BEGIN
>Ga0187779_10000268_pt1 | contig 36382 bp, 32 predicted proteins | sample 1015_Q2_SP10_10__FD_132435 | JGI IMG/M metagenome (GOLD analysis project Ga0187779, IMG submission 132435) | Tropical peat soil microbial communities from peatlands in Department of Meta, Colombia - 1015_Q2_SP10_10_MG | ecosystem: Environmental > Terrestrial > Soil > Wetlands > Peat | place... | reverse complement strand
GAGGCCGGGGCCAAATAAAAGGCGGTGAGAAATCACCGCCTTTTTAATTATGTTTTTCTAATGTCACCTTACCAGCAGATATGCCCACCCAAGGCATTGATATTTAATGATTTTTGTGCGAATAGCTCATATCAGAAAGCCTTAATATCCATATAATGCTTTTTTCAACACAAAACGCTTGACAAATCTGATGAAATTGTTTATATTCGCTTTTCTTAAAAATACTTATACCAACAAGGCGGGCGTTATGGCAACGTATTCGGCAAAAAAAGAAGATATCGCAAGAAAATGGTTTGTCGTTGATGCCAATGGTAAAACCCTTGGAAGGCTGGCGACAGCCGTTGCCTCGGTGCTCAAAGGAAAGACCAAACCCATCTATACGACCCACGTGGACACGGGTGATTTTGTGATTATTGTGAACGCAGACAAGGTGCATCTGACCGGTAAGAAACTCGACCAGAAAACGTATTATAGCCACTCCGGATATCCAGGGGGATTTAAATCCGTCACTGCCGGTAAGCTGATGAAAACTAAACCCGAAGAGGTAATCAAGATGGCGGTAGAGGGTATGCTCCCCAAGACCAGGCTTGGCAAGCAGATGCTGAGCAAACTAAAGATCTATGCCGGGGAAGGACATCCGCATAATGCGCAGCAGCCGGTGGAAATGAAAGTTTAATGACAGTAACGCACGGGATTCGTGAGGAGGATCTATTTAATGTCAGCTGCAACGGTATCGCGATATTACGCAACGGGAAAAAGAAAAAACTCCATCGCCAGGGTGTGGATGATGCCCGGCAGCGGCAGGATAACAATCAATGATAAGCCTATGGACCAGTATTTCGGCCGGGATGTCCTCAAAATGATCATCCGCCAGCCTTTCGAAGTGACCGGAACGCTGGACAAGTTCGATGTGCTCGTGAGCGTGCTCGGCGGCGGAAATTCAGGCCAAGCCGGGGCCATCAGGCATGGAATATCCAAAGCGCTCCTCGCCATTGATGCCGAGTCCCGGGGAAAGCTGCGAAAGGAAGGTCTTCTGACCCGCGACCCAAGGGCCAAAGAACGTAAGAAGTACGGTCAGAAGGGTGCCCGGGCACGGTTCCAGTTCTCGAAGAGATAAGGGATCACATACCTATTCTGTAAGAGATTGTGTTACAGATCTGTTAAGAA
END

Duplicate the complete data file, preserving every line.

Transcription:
>Ga0187779_10000268_pt1 | contig 36382 bp, 32 predicted proteins | sample 1015_Q2_SP10_10__FD_132435 | JGI IMG/M metagenome (GOLD analysis project Ga0187779, IMG submission 132435) | Tropical peat soil microbial communities from peatlands in Department of Meta, Colombia - 1015_Q2_SP10_10_MG | ecosystem: Environmental > Terrestrial > Soil > Wetlands > Peat | place... | reverse complement strand
GAGGCCGGGGCCAAATAAAAGGCGGTGAGAAATCACCGCCTTTTTAATTATGTTTTTCTAATGTCACCTTACCAGCAGATATGCCCACCCAAGGCATTGATATTTAATGATTTTTGTGCGAATAGCTCATATCAGAAAGCCTTAATATCCATATAATGCTTTTTTCAACACAAAACGCTTGACAAATCTGATGAAATTGTTTATATTCGCTTTTCTTAAAAATACTTATACCAACAAGGCGGGCGTTATGGCAACGTATTCGGCAAAAAAAGAAGATATCGCAAGAAAATGGTTTGTCGTTGATGCCAATGGTAAAACCCTTGGAAGGCTGGCGACAGCCGTTGCCTCGGTGCTCAAAGGAAAGACCAAACCCATCTATACGACCCACGTGGACACGGGTGATTTTGTGATTATTGTGAACGCAGACAAGGTGCATCTGACCGGTAAGAAACTCGACCAGAAAACGTATTATAGCCACTCCGGATATCCAGGGGGATTTAAATCCGTCACTGCCGGTAAGCTGATGAAAACTAAACCCGAAGAGGTAATCAAGATGGCGGTAGAGGGTATGCTCCCCAAGACCAGGCTTGGCAAGCAGATGCTGAGCAAACTAAAGATCTATGCCGGGGAAGGACATCCGCATAATGCGCAGCAGCCGGTGGAAATGAAAGTTTAATGACAGTAACGCACGGGATTCGTGAGGAGGATCTATTTAATGTCAGCTGCAACGGTATCGCGATATTACGCAACGGGAAAAAGAAAAAACTCCATCGCCAGGGTGTGGATGATGCCCGGCAGCGGCAGGATAACAATCAATGATAAGCCTATGGACCAGTATTTCGGCCGGGATGTCCTCAAAATGATCATCCGCCAGCCTTTCGAAGTGACCGGAACGCTGGACAAGTTCGATGTGCTCGTGAGCGTGCTCGGCGGCGGAAATTCAGGCCAAGCCGGGGCCATCAGGCATGGAATATCCAAAGCGCTCCTCGCCATTGATGCCGAGTCCCGGGGAAAGCTGCGAAAGGAAGGTCTTCTGACCCGCGACCCAAGGGCCAAAGAACGTAAGAAGTACGGTCAGAAGGGTGCCCGGGCACGGTTCCAGTTCTCGAAGAGATAAGGGATCACATACCTATTCTGTAAGAGATTGTGTTACAGATCTGTTAAGAA